The model is based on the strengths of the community rather than on its weaknesses and failures. It aims at empowering the youth and connecting them not only to a means of using their strengths in a proud and socially acceptable way in earning a living, but it also connects them to institutions such as family, church, school, cultural and vocational activities and other community supports.
And if the PPP/C and PNCR are genuinely interested, let them make a bi-partisan approach and collaboratively meet the youth of the community and hear their concerns. Then follow up on these concerns. Grant land and soft loans to produce poultry, pigs and cash crops and crafts. Let them peasantize the marginal cane lands, some of which are safe havens for the bandits. Employ the "bandits" in the Guyana Defense Force and deploy them to "terrorize" those who threaten our borders. Grant scholarships to them to pursue vocational and academic studies. Offer pardons to those who take up the offers. And like Mr. Eusi Kwayana once suggested, provide 50, 70 computers to an educational/vocational program in the community.
Forget the reward. Spend the fifty million on rehabilitating the community and then watch as you leave them alone, they'll come home and bring their tails behind them.
We must think unconventional; we must think outside the box (if indeed we can first free ourselves from the political albatrosses around our necks).
Déjà vu of July, 1964
My Name is Sabitri Prashad nee Jaikarran, currently living in Virginia, USA.I was born and raised at Pln. Chance, Mahaicony Branch Road, E.C.D. Guyana.
Over forty-three years ago, July, 1964, eight members of my family were shot by thugs who went to my sister Moorti Devi Pritipauls house, and shot my sister, her husband, their sons and my teenage brother Rajpaul Jaikarran, and also a relative, Bob.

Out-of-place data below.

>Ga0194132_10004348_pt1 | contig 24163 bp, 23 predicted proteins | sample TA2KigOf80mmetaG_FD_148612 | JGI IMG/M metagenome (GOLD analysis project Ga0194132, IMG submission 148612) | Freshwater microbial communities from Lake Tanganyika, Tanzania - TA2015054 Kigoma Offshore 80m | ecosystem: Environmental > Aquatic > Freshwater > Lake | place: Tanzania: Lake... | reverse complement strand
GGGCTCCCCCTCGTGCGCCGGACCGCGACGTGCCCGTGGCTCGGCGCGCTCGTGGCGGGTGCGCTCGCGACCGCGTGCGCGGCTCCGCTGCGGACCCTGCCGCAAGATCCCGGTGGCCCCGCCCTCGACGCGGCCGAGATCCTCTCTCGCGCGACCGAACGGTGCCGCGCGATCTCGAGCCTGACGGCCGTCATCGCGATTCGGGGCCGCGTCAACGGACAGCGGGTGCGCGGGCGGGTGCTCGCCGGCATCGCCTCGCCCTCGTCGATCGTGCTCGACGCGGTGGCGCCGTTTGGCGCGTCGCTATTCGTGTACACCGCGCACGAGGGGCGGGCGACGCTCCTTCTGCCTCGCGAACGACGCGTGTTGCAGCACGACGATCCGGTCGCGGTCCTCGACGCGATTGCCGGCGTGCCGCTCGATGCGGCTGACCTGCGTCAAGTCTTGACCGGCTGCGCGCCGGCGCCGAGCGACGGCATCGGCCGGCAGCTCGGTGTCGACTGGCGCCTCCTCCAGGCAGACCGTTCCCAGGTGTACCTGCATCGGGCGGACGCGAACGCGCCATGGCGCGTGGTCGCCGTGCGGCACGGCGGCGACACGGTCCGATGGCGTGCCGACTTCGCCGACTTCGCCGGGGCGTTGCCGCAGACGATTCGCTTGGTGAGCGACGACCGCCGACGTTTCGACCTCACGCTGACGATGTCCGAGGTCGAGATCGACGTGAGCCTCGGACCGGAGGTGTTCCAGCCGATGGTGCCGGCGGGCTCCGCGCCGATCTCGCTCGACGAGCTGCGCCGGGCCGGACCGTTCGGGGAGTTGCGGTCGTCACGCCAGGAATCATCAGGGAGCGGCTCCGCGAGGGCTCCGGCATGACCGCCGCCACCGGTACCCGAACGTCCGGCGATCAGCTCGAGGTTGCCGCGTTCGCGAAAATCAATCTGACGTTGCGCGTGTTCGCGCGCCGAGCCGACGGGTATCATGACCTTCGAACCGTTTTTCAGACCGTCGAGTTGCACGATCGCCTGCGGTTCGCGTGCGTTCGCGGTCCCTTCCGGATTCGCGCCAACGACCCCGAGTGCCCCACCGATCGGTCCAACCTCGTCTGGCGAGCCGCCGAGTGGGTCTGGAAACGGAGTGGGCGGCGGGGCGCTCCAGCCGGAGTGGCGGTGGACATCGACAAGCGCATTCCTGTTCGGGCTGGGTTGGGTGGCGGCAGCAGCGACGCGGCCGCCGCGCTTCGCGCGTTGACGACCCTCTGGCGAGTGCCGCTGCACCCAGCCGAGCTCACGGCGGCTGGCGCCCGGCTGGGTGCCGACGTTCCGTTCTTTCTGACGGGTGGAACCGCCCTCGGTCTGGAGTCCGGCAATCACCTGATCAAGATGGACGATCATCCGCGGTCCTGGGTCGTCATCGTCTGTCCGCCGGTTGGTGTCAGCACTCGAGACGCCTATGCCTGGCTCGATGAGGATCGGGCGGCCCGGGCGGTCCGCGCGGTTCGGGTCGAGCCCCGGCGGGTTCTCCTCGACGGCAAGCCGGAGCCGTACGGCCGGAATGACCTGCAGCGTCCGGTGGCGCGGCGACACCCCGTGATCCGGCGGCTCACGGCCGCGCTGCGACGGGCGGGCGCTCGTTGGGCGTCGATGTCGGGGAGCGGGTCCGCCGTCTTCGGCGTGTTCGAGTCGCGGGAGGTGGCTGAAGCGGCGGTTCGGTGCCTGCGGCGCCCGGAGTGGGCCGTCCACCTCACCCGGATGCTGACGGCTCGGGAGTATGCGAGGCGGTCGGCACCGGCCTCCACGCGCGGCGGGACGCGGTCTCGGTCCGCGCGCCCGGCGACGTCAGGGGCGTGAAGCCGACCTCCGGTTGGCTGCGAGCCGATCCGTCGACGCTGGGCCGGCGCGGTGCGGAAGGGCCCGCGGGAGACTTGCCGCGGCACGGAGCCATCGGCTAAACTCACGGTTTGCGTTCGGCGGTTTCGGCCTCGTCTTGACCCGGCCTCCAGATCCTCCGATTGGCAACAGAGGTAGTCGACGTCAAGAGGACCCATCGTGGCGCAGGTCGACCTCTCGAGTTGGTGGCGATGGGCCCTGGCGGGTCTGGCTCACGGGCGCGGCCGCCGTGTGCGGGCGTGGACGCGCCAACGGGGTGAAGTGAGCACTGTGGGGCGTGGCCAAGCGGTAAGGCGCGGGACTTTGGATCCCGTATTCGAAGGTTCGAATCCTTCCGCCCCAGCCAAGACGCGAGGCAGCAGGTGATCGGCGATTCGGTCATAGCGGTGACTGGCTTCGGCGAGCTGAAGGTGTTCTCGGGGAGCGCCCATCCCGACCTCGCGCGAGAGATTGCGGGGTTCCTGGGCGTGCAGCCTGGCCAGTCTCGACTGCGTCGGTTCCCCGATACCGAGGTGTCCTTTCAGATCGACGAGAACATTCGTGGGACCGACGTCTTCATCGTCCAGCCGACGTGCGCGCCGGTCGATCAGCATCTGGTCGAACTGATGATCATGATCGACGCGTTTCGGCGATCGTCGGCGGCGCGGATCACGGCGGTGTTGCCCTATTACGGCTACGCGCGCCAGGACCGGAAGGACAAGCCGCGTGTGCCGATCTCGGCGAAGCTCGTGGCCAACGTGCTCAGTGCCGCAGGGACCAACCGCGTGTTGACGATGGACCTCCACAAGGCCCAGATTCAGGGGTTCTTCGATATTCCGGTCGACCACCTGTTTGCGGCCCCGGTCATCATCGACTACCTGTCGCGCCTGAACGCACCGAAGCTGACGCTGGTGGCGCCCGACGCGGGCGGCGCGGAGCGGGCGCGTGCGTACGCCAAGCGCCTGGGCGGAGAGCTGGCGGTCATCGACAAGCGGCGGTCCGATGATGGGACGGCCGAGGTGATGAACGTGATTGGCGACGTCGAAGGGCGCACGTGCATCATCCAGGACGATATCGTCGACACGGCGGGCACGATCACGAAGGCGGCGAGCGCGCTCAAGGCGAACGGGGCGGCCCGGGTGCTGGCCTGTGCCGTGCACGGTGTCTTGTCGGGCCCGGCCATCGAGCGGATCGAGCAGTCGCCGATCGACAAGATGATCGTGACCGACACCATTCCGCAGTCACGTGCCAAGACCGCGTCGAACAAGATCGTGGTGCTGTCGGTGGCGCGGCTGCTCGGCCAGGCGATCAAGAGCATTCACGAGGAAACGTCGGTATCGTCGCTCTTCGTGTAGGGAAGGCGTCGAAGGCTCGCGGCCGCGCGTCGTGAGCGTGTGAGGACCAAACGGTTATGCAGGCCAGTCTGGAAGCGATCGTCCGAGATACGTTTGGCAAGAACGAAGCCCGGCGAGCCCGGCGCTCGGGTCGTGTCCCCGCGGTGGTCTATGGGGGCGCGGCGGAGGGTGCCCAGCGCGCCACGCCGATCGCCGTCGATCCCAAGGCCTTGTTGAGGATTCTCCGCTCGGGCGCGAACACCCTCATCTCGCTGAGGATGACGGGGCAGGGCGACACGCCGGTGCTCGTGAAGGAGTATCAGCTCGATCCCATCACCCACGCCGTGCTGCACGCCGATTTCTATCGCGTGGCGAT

Then they darted across the road, broke down the door and shot my brother Bhoge Jaikarran, his wife who was pregnant, their daughter and son, killing seven on the spot, and three died later.
We had to dig a very big pond on a house spot on my parents land just near where the shooting took place, and placed the coffins side by side. God knows how the rest of us survived it; but most of all my Mom and Dad. Oh, how it still hurts! And it seems like yesterday.
Less than two years ago, two of my nephews and a niece (Satyadeo Sawh, Rajpaul Sawh and Juliet) and one other, were gunned down at LBI, E.C.D. Guyana.
Now January 2008, a criminal gang shot and killed eleven people at Lusignan. A close relative of mine Mohandai Gourdat and her two sons were shot dead. The husband and father had three days before gone back to Trinidad where he worked. He received a phone call to come home to Guyana, only to find his entire family dead.
Then there is a distant relative of mine Gomattie who whilst hiding, saw the gunman shoot her husband Clarence Thomas, their eleven-year old son, daughter, and another son to death at point blank range. What went through this mothers mind is unimaginable and hard to comprehend.
I am grieving at the inhuman act of murder of these innocent brothers and sisters, and the five angels (the children).
My family and I share in the pain that the family and friends of the victims are going through. My prayers are also for the recovery of those in hospital. My sincerest condolences.